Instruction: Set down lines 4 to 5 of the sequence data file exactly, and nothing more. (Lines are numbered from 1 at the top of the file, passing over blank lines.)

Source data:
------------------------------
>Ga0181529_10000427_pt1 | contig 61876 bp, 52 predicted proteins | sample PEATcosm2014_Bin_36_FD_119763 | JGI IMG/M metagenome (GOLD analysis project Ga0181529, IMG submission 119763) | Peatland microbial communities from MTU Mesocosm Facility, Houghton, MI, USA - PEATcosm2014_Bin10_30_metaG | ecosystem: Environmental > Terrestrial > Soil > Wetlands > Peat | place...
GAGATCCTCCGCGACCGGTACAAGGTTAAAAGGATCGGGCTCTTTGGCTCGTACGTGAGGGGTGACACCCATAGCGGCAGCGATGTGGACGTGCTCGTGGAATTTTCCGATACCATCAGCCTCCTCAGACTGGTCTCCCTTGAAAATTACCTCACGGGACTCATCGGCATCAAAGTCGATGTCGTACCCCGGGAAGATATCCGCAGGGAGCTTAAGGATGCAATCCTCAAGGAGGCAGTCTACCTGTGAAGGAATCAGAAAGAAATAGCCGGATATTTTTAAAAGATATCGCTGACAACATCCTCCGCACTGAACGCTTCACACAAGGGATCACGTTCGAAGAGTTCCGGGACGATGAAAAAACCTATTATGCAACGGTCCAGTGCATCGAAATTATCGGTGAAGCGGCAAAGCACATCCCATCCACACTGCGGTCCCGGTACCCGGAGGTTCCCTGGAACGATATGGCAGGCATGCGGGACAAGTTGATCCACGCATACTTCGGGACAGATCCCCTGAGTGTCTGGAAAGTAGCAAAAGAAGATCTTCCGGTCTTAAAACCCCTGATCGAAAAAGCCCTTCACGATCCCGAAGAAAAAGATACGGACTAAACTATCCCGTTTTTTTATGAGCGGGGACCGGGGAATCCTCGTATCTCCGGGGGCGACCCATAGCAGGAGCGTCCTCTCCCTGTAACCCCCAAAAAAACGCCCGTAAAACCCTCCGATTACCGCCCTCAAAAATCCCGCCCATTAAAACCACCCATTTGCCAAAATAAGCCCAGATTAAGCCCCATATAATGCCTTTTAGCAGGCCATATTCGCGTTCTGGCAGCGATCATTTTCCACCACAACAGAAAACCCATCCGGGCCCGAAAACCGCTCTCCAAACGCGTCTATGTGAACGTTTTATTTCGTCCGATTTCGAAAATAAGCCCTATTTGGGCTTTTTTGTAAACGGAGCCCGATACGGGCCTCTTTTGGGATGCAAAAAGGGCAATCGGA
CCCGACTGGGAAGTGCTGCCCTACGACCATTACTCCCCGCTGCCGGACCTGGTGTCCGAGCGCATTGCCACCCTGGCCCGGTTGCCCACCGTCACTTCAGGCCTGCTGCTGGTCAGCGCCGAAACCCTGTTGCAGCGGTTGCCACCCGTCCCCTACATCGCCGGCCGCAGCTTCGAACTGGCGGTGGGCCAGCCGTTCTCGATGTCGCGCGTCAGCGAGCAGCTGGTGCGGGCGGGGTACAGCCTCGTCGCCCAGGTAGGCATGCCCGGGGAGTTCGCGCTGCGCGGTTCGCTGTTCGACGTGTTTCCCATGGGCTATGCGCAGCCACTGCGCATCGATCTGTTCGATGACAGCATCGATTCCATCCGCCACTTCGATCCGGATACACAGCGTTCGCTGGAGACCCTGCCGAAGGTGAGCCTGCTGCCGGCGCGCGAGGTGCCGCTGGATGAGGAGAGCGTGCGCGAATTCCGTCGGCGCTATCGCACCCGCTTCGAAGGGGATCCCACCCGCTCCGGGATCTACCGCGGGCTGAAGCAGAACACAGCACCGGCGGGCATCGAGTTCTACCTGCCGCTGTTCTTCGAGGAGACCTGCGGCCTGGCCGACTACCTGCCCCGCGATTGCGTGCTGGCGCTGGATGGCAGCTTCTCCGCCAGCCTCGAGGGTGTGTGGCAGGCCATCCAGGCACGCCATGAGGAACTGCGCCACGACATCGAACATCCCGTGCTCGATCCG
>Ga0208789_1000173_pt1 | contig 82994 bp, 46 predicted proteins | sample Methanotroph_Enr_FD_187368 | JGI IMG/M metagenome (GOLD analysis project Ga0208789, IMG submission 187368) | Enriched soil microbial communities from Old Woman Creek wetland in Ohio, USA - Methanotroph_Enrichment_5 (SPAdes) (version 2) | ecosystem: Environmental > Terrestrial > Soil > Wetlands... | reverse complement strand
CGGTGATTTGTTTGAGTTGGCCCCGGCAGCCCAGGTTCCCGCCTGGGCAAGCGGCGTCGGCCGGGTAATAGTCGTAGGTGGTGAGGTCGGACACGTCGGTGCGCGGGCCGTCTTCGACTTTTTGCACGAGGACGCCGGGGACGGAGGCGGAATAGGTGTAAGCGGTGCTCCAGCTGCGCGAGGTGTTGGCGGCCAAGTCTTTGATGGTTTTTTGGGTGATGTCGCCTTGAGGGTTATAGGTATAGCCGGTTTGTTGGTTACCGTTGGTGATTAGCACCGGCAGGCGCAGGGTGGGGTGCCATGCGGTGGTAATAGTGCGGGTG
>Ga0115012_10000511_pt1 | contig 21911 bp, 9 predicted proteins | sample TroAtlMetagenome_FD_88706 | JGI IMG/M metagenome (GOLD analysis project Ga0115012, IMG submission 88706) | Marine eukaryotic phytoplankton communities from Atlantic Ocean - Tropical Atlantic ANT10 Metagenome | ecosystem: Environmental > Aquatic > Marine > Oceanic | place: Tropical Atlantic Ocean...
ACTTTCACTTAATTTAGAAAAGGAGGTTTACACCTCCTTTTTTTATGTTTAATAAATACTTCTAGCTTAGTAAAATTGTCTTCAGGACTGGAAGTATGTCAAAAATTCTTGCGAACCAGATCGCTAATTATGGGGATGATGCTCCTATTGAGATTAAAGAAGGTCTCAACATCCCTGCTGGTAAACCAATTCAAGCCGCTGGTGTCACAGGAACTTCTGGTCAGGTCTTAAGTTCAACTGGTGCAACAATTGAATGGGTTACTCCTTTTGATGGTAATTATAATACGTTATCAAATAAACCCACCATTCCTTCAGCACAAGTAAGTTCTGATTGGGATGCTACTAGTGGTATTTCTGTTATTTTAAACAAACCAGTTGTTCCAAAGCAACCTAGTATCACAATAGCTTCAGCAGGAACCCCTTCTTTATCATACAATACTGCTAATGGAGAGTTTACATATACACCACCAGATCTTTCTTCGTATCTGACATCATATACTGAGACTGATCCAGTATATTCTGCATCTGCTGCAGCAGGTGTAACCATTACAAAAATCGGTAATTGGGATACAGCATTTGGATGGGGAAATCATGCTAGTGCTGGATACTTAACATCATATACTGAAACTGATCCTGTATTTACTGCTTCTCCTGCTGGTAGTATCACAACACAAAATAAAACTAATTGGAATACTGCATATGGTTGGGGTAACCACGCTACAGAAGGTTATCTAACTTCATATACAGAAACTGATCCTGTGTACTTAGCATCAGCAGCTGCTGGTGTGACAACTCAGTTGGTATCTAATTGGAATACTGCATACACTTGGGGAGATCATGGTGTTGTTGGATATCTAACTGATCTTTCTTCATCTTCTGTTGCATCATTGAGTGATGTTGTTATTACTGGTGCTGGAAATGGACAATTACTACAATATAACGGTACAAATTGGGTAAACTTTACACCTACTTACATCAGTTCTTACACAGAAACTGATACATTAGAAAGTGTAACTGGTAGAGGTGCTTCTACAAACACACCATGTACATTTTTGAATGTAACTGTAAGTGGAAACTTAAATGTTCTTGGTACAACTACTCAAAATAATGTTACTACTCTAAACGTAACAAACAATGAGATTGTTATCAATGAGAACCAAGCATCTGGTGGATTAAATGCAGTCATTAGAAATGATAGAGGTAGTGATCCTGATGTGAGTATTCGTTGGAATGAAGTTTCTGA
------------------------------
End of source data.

>Ga0208789_1000173_pt1 | contig 82994 bp, 46 predicted proteins | sample Methanotroph_Enr_FD_187368 | JGI IMG/M metagenome (GOLD analysis project Ga0208789, IMG submission 187368) | Enriched soil microbial communities from Old Woman Creek wetland in Ohio, USA - Methanotroph_Enrichment_5 (SPAdes) (version 2) | ecosystem: Environmental > Terrestrial > Soil > Wetlands... | reverse complement strand
CGGTGATTTGTTTGAGTTGGCCCCGGCAGCCCAGGTTCCCGCCTGGGCAAGCGGCGTCGGCCGGGTAATAGTCGTAGGTGGTGAGGTCGGACACGTCGGTGCGCGGGCCGTCTTCGACTTTTTGCACGAGGACGCCGGGGACGGAGGCGGAATAGGTGTAAGCGGTGCTCCAGCTGCGCGAGGTGTTGGCGGCCAAGTCTTTGATGGTTTTTTGGGTGATGTCGCCTTGAGGGTTATAGGTATAGCCGGTTTGTTGGTTACCGTTGGTGATTAGCACCGGCAGGCGCAGGGTGGGGTGCCATGCGGTGGTAATAGTGCGGGTG